The First Jewish Revolt: Archaeology, History, and Ideology

By Andrea M. Berlin; J. Andrew Overman | Go to book overview

2

Roman perspectives on the Jews in the age of the Great Revolt

Erich S. Gruen

The “Great War” of the Jews against the Romans struck Josephus as a contest of monumental significance. He spared no rhetoric in the preface to his War (1.1): this war was not only the greatest of any in his own time but nearly the greatest of any conflict between cities or nations throughout history. This, of course, is wild hyperbole, a patent attempt to imitate Herodotus and Thucydides who made similar claims for the wars about which they wrote-with rather more justification. For the Jews, to be sure, this conflict did have momentous implications. To confront in all-out war the predominant imperial power of the world could only have been viewed as a clash of colossal proportions. Such, at least, would be a Jewish perspective.

But how was it perceived in Rome? Who were these strange, mad creatures, the Jews? Many a Roman must have asked himself that question when word arrived of the outbreak of rebellion-and, more particularly, when the rebellion persisted and the rebels persevered. How could this puny nation venture to challenge the awesome might of the Roman empire? For many Romans, the uprising must have appeared bizarre, inexplicable, even unthinkable. Certainly it provoked a harsh and brutal retaliation that left an enduring mark on all subsequent Jewish history.

Not that the Jews were unknown or unfamiliar to Romans. Roman governors, procurators, tax-farmers, various public officials, military officers, rank and file soldiers, visitors and tourists had spent time in Judea over the past two generations. And even Romans who had never been abroad knew about the Jews. A large Jewish community existed in the city of Rome, indeed had existed there for a long time. Philo reports that they occupied a substantial proportion of Trastevere, most of them freedmen or descendants of freedmen (Embassy to Gaius, 155). Moreover, the Romans knew full well that close ethnic, political, and cultural ties bound together the Jews resident in Rome and those in the homeland or elsewhere in the diaspora. They had occasion to appreciate that fact as long ago as the age of Cicero. When the Roman governor of Asia, L. Valerius Flaccus, prohibited the exportation of gold from his province, he struck, whether intentionally or inadvertantly, at the Jews resident in his jurisdiction who were accustomed to sending their annual tithe to Jerusalem. The matter had a direct impact in Rome. The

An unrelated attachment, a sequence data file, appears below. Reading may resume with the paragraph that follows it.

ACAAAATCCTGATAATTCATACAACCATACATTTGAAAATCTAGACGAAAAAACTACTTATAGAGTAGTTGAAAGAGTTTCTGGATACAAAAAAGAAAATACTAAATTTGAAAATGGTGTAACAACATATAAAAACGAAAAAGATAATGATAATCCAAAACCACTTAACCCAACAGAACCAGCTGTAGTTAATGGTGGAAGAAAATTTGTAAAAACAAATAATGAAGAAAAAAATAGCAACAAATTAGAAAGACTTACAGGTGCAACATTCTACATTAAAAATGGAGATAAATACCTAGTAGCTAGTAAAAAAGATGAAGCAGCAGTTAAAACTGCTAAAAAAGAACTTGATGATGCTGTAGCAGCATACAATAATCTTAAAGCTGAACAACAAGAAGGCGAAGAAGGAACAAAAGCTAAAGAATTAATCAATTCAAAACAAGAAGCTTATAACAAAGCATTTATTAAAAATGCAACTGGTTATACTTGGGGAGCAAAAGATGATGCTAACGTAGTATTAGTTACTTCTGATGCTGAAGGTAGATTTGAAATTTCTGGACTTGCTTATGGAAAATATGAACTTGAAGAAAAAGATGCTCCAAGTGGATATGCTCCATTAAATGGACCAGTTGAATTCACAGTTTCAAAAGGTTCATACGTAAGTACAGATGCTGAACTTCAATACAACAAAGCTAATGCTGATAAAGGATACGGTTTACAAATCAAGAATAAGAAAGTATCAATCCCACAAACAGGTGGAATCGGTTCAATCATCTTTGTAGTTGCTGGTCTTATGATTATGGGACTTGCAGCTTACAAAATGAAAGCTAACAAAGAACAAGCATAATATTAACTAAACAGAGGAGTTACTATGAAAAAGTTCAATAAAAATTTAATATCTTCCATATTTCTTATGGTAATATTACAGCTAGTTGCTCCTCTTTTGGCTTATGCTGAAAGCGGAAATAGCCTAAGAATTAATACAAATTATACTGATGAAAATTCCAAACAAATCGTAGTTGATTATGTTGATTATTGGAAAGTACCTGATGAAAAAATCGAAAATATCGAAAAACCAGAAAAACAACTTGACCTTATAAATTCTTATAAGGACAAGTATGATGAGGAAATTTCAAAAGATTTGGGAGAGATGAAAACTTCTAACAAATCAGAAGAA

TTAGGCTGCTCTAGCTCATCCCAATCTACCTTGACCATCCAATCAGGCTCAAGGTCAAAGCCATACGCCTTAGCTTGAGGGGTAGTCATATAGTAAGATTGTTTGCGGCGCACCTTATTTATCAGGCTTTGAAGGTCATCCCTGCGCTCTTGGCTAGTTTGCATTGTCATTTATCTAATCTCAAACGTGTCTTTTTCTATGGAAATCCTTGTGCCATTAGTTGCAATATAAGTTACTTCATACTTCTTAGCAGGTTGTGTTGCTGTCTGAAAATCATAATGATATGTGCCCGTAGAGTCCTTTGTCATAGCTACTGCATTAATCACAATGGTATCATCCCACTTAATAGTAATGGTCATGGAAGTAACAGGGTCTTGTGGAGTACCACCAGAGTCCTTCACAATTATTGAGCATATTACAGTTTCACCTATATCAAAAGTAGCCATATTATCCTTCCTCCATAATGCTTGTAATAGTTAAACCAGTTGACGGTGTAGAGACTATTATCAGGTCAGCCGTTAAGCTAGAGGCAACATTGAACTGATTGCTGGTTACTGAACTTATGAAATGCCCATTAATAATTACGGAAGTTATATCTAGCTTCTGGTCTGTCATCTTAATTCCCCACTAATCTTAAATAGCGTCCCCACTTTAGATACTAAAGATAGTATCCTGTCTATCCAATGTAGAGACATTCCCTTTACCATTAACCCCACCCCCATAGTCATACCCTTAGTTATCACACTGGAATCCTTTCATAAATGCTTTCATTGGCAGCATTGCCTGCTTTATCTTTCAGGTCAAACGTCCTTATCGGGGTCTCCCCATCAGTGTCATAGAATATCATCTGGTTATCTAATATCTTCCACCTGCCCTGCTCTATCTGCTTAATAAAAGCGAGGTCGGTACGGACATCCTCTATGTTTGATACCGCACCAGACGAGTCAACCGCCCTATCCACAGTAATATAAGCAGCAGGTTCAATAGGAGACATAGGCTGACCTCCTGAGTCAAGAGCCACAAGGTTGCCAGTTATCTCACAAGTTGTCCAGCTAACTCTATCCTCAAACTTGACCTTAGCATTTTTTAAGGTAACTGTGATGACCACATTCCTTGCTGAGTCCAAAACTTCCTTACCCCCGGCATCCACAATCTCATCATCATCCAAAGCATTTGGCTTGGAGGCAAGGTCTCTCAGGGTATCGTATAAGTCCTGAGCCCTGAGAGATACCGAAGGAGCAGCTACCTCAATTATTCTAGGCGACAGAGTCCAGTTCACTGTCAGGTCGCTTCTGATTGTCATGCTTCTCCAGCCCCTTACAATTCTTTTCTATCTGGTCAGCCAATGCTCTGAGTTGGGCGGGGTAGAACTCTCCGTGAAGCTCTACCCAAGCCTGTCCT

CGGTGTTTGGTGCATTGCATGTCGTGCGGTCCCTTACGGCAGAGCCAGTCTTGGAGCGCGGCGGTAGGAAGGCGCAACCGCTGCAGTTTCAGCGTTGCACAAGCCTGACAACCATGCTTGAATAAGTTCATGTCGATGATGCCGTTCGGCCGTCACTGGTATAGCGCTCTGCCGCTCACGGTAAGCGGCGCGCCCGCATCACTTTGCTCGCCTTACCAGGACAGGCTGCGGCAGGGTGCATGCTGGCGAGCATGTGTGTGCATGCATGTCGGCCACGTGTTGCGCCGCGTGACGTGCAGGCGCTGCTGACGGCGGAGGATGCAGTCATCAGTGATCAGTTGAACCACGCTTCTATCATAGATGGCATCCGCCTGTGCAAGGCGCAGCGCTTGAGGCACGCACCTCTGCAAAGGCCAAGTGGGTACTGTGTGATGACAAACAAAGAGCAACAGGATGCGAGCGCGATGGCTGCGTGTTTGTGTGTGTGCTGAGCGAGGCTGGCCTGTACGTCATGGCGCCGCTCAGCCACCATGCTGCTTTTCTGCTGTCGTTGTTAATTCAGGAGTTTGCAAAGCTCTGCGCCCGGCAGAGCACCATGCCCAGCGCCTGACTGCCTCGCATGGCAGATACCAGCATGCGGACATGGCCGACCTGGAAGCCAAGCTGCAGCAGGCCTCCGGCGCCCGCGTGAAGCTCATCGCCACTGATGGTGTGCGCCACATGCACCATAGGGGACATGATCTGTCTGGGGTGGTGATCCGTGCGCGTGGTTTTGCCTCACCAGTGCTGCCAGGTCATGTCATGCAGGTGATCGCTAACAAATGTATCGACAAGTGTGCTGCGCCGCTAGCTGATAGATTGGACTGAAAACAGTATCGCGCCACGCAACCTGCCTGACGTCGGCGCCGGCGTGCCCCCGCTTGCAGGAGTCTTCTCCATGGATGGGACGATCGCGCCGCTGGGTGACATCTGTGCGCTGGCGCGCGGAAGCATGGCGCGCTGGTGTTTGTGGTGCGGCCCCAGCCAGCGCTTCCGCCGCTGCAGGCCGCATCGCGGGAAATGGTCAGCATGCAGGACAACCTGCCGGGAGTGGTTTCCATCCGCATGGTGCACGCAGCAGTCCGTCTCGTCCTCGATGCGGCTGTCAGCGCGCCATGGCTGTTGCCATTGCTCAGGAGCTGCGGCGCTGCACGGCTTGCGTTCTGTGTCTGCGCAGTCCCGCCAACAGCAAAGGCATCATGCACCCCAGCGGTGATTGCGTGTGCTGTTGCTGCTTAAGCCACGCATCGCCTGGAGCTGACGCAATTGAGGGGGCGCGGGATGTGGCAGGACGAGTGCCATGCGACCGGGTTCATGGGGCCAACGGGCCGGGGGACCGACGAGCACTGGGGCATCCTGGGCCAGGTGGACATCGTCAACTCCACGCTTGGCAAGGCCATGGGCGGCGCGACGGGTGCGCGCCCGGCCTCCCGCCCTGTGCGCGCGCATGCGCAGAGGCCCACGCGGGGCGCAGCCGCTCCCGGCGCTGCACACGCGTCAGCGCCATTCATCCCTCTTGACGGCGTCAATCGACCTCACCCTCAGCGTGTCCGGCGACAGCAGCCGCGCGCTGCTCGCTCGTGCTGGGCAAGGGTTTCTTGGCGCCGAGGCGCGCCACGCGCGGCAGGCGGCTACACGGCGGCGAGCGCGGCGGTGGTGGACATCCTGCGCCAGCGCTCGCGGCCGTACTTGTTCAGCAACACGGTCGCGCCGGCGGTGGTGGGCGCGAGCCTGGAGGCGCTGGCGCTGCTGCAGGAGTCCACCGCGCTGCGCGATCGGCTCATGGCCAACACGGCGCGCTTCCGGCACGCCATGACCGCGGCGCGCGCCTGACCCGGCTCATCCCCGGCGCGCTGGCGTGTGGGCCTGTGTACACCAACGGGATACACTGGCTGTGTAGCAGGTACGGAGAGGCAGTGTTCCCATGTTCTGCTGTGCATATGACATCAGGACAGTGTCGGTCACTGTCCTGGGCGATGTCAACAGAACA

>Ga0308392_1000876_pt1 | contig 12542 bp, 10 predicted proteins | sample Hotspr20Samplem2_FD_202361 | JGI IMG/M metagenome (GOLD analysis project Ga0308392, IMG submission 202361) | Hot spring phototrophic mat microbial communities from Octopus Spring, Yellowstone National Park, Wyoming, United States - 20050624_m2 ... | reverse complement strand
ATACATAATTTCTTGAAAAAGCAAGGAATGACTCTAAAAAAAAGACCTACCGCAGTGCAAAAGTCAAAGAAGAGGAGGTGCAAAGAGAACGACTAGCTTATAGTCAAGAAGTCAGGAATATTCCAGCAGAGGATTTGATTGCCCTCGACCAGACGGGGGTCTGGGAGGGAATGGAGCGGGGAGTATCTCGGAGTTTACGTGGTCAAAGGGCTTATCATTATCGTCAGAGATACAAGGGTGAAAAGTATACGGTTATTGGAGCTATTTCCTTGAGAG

-27-

Notes for this page

Add a new note
If you are trying to select text to create highlights or citations, remember that you must now click or tap on the first word, and then click or tap on the last word.
One moment ...
Default project is now your active project.
Project items

Items saved from this book

This book has been saved
Highlights (0)
Some of your highlights are legacy items.

Highlights saved before July 30, 2012 will not be displayed on their respective source pages.

You can easily re-create the highlights by opening the book page or article, selecting the text, and clicking “Highlight.”

Citations (0)
Some of your citations are legacy items.

Any citation created before July 30, 2012 will labeled as a “Cited page.” New citations will be saved as cited passages, pages or articles.

We also added the ability to view new citations from your projects or the book or article where you created them.

Notes (0)
Bookmarks (0)

You have no saved items from this book

Project items include:
  • Saved book/article
  • Highlights
  • Quotes/citations
  • Notes
  • Bookmarks
Notes
Cite this page

Cited page

Style
Citations are available only to our active members.
Sign up now to cite pages or passages in MLA, APA and Chicago citation styles.

(Einhorn, 1992, p. 25)

(Einhorn 25)

1

1. Lois J. Einhorn, Abraham Lincoln, the Orator: Penetrating the Lincoln Legend (Westport, CT: Greenwood Press, 1992), 25, http://www.questia.com/read/27419298.

Cited page

Bookmark this page
The First Jewish Revolt: Archaeology, History, and Ideology
Table of contents

Table of contents

Settings

Settings

Typeface
Text size Smaller Larger Reset View mode
Search within

Search within this book

Look up

Look up a word

  • Dictionary
  • Thesaurus
Please submit a word or phrase above.
Print this page

Print this page

Why can't I print more than one page at a time?

Full screen
/ 258

matching results for page

Cited passage

Style
Citations are available only to our active members.
Sign up now to cite pages or passages in MLA, APA and Chicago citation styles.

"Portraying himself as an honest, ordinary person helped Lincoln identify with his audiences." (Einhorn, 1992, p. 25).

"Portraying himself as an honest, ordinary person helped Lincoln identify with his audiences." (Einhorn 25)

"Portraying himself as an honest, ordinary person helped Lincoln identify with his audiences."1

1. Lois J. Einhorn, Abraham Lincoln, the Orator: Penetrating the Lincoln Legend (Westport, CT: Greenwood Press, 1992), 25, http://www.questia.com/read/27419298.

Cited passage

Thanks for trying Questia!

Please continue trying out our research tools, but please note, full functionality is available only to our active members.

Your work will be lost once you leave this Web page.

For full access in an ad-free environment, sign up now for a FREE, 1-day trial.

Already a member? Log in now.